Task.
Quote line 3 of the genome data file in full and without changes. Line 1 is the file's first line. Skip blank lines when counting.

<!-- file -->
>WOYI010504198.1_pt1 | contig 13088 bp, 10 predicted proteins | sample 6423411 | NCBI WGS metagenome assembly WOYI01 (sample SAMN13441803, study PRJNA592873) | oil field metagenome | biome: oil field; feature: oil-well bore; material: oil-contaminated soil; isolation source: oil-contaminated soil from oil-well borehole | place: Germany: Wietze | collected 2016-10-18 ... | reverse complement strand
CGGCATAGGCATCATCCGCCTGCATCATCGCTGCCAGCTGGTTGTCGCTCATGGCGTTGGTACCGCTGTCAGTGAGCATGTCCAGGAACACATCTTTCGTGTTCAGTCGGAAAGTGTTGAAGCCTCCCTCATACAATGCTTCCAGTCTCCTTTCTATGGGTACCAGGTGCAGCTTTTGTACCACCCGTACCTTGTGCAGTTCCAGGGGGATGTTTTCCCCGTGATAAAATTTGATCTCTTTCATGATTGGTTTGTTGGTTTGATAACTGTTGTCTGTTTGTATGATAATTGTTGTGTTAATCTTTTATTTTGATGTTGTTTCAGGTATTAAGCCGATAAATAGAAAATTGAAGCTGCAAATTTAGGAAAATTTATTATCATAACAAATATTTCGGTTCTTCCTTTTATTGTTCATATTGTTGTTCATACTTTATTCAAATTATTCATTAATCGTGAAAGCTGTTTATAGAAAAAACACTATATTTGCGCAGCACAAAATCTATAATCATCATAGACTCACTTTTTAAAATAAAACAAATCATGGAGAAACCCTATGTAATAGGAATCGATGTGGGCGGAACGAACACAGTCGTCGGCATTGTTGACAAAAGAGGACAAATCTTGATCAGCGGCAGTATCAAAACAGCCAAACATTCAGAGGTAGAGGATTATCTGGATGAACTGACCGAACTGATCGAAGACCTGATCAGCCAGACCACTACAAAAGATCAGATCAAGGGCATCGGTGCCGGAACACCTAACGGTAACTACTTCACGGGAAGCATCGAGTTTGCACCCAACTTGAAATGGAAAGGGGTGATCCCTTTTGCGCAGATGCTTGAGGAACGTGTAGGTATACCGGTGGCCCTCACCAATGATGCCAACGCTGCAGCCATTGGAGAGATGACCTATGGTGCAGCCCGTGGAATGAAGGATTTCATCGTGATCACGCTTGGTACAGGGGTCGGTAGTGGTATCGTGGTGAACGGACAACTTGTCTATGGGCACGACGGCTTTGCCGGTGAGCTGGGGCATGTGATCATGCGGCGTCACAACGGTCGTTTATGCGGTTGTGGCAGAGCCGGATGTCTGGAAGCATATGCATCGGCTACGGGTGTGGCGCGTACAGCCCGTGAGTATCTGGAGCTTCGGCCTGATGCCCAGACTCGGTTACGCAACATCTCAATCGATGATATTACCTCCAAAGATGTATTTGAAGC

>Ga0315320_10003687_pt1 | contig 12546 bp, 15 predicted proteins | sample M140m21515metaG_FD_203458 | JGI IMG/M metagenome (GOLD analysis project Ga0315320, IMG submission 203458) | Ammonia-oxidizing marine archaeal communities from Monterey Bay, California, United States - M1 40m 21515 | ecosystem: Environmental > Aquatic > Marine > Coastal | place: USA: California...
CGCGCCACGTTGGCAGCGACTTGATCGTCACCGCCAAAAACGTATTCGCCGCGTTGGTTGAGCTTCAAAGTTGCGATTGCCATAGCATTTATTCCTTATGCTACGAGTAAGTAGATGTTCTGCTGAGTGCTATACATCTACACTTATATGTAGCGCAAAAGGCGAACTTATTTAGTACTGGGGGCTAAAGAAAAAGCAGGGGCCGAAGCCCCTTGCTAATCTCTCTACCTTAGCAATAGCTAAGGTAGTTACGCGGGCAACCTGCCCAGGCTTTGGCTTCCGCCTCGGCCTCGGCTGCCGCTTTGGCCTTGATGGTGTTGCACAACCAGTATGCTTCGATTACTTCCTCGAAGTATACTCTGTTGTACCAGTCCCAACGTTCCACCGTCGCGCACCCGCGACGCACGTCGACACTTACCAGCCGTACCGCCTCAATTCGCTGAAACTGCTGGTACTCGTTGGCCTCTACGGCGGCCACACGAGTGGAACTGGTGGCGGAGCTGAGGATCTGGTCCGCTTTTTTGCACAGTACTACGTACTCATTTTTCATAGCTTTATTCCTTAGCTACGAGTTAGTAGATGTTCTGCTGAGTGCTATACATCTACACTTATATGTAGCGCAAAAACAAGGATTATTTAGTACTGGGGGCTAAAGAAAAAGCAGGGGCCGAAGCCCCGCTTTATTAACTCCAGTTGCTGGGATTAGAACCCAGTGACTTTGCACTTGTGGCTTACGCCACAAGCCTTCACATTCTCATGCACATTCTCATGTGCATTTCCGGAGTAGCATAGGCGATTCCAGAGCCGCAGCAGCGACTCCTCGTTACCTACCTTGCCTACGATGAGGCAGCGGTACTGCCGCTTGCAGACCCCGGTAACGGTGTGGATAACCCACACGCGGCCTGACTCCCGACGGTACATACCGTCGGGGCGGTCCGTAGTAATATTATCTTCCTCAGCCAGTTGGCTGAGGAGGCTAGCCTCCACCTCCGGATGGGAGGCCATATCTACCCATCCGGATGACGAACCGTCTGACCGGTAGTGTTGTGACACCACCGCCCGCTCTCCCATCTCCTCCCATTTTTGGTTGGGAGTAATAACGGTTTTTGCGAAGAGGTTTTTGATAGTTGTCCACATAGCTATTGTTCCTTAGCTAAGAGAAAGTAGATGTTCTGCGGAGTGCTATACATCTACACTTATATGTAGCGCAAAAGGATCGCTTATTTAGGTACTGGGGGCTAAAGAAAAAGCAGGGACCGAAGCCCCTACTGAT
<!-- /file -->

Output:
>Ga0315320_10003687_pt1 | contig 12546 bp, 15 predicted proteins | sample M140m21515metaG_FD_203458 | JGI IMG/M metagenome (GOLD analysis project Ga0315320, IMG submission 203458) | Ammonia-oxidizing marine archaeal communities from Monterey Bay, California, United States - M1 40m 21515 | ecosystem: Environmental > Aquatic > Marine > Coastal | place: USA: California...